The code above creates a column where we’ll display all our cards. We’ll also need to apply a different style to our card when an item is dragged to it. We’ll use a ternary operator and a className variable, which will change depending on the state of the card.

Create a CardItem component

Let’s create another component called ItemCard to handle our actual card items. We’ll also create a CardItem.jsx file inside our src/component folder.

First, we’ll import the following:

  • useEffect Hook: performs side effects in your components
  • useState Hook: manages our application’s state
  • useRef Hook: persists objects throughout our component
  • Fragment: enables us to group a list of child nodes
  • Window: refers to the Window component, which we’ll create shortly
  • TEMS_TYPE: specifies the type of item in our card

Run the command below to install the items listed above:

import react, { userEffect, Fragment, useRef, useState } from "react";
import { useDrag, useDrop } from 'react-dnd';
import Window from './Window';
import ITEM_TYPES from '../data/types'

Note that we haven’t created the data folder or its files yet. We’ll do that in a later section.

Next, let’s create our CardItem component, which will be responsible for moving items within the cards. Then, we’ll create a useRef Hook and destructure the drop object from the React useDrop Hook provided by React DnD.

We only need the drop object, so we’ll pass a , as the parameter of our object. We accept our item types, then pass our item and monitor to the hover parameter:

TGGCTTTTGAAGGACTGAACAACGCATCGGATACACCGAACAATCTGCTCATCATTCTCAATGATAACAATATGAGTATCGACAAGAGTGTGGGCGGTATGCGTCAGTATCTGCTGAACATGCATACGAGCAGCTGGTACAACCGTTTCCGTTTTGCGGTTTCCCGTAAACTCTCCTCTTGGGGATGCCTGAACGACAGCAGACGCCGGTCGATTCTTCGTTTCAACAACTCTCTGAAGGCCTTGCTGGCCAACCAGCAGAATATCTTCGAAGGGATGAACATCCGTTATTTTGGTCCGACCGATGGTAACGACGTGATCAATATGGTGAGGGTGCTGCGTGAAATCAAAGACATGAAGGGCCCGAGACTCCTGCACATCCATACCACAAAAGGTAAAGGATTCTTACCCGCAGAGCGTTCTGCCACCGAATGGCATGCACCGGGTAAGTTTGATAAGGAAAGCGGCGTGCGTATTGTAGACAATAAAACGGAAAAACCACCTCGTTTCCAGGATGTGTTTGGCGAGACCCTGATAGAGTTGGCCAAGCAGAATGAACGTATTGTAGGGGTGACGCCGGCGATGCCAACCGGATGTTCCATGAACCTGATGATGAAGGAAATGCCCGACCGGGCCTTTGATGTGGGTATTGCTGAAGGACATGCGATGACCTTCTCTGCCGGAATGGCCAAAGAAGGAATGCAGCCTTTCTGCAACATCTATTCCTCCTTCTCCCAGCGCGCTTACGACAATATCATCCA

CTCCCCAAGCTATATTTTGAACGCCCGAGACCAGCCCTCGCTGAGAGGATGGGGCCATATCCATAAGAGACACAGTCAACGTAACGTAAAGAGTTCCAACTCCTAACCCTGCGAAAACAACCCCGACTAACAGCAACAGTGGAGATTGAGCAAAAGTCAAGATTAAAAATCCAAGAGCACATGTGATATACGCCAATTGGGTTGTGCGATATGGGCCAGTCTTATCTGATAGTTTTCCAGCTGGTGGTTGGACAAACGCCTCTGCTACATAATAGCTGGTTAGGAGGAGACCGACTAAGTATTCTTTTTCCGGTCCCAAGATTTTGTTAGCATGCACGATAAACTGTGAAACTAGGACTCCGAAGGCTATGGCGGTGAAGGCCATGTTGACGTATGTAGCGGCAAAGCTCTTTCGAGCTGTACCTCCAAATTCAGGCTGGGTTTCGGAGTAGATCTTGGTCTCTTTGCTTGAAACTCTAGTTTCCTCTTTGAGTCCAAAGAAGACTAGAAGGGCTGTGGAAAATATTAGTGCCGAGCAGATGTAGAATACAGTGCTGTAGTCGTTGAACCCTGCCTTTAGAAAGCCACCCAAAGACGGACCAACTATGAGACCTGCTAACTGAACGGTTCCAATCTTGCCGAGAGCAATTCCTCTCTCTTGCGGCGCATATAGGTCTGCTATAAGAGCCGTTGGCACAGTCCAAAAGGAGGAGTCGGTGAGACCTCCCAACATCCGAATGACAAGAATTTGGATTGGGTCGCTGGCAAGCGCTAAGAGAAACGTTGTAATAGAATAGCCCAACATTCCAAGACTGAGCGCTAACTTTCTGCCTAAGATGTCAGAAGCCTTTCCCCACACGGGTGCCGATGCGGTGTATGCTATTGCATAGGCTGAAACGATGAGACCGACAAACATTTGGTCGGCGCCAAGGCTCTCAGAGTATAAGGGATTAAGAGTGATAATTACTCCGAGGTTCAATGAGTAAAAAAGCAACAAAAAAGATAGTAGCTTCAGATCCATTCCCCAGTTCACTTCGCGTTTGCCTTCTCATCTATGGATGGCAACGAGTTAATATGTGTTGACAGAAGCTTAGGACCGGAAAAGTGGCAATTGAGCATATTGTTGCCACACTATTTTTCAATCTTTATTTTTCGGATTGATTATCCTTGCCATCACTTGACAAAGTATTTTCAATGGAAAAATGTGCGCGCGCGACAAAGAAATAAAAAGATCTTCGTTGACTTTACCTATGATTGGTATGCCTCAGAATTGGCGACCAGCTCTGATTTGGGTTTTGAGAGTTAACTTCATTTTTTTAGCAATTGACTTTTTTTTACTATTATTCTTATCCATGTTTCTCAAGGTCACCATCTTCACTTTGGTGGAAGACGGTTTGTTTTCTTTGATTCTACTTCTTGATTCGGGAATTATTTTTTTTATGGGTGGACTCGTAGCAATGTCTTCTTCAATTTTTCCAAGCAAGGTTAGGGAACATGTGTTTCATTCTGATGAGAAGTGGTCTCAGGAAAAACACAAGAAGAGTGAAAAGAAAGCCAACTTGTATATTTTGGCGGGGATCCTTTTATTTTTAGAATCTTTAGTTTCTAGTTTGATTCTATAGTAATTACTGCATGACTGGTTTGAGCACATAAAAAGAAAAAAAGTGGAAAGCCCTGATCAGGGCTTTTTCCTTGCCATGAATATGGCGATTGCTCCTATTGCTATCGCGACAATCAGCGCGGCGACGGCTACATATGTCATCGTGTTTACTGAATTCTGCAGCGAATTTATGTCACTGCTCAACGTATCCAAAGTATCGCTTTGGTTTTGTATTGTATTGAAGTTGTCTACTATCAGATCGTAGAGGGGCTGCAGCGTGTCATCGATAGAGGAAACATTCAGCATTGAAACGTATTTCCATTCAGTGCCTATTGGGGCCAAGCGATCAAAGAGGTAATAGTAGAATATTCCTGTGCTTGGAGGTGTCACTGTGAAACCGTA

const cardItem = ({ item, index, moveItem, status }) => {
    const ref = useRef(null)
    const [, drop ] = useDrop({
        accept: ITEM_TYPES,
        hover({ item, monitor }) {
        ......

We’ll also check whether the item that we dragged was dropped in another card. If the item was not moved to another card, we don’t have to do anything to return the item:

if (!ref.current) {
    return;
}
.....

However, if our item was dragged to another card, we need to move the item to that card:

const dragIndex = item.index;
const hoverIndex = item.hover;
if (dragIndex === hoverIndex) {
  return;
}
const hovererdRect = ref.current.getBoundClientRect();
const hoverMiddleY = hovererdRect.bottom - hovererdRect.top / 2;
const mousePostion = monitor.getClientOffest();
const hoverClientY = mousePostion.y - hovererdRect.top;
if (dragIndex < hoverIndex && hoverClientY < hoverMiddleY) {
  return;
}
if (dragIndex > hoverIndex && hoverClientY < hoverMiddleY) {
  return;
}
moveItem(dragIndex, hoverIndex);
item.index = hoverIndex;
......

In the code above, we created a dragIndex variable to check the index of the selected item. We created the hoverIndex variable to indicate the index of the item that is being moved. When the itemIndex is the same as the hoverItem, it means the item was not moved, in which case we’ll do nothing.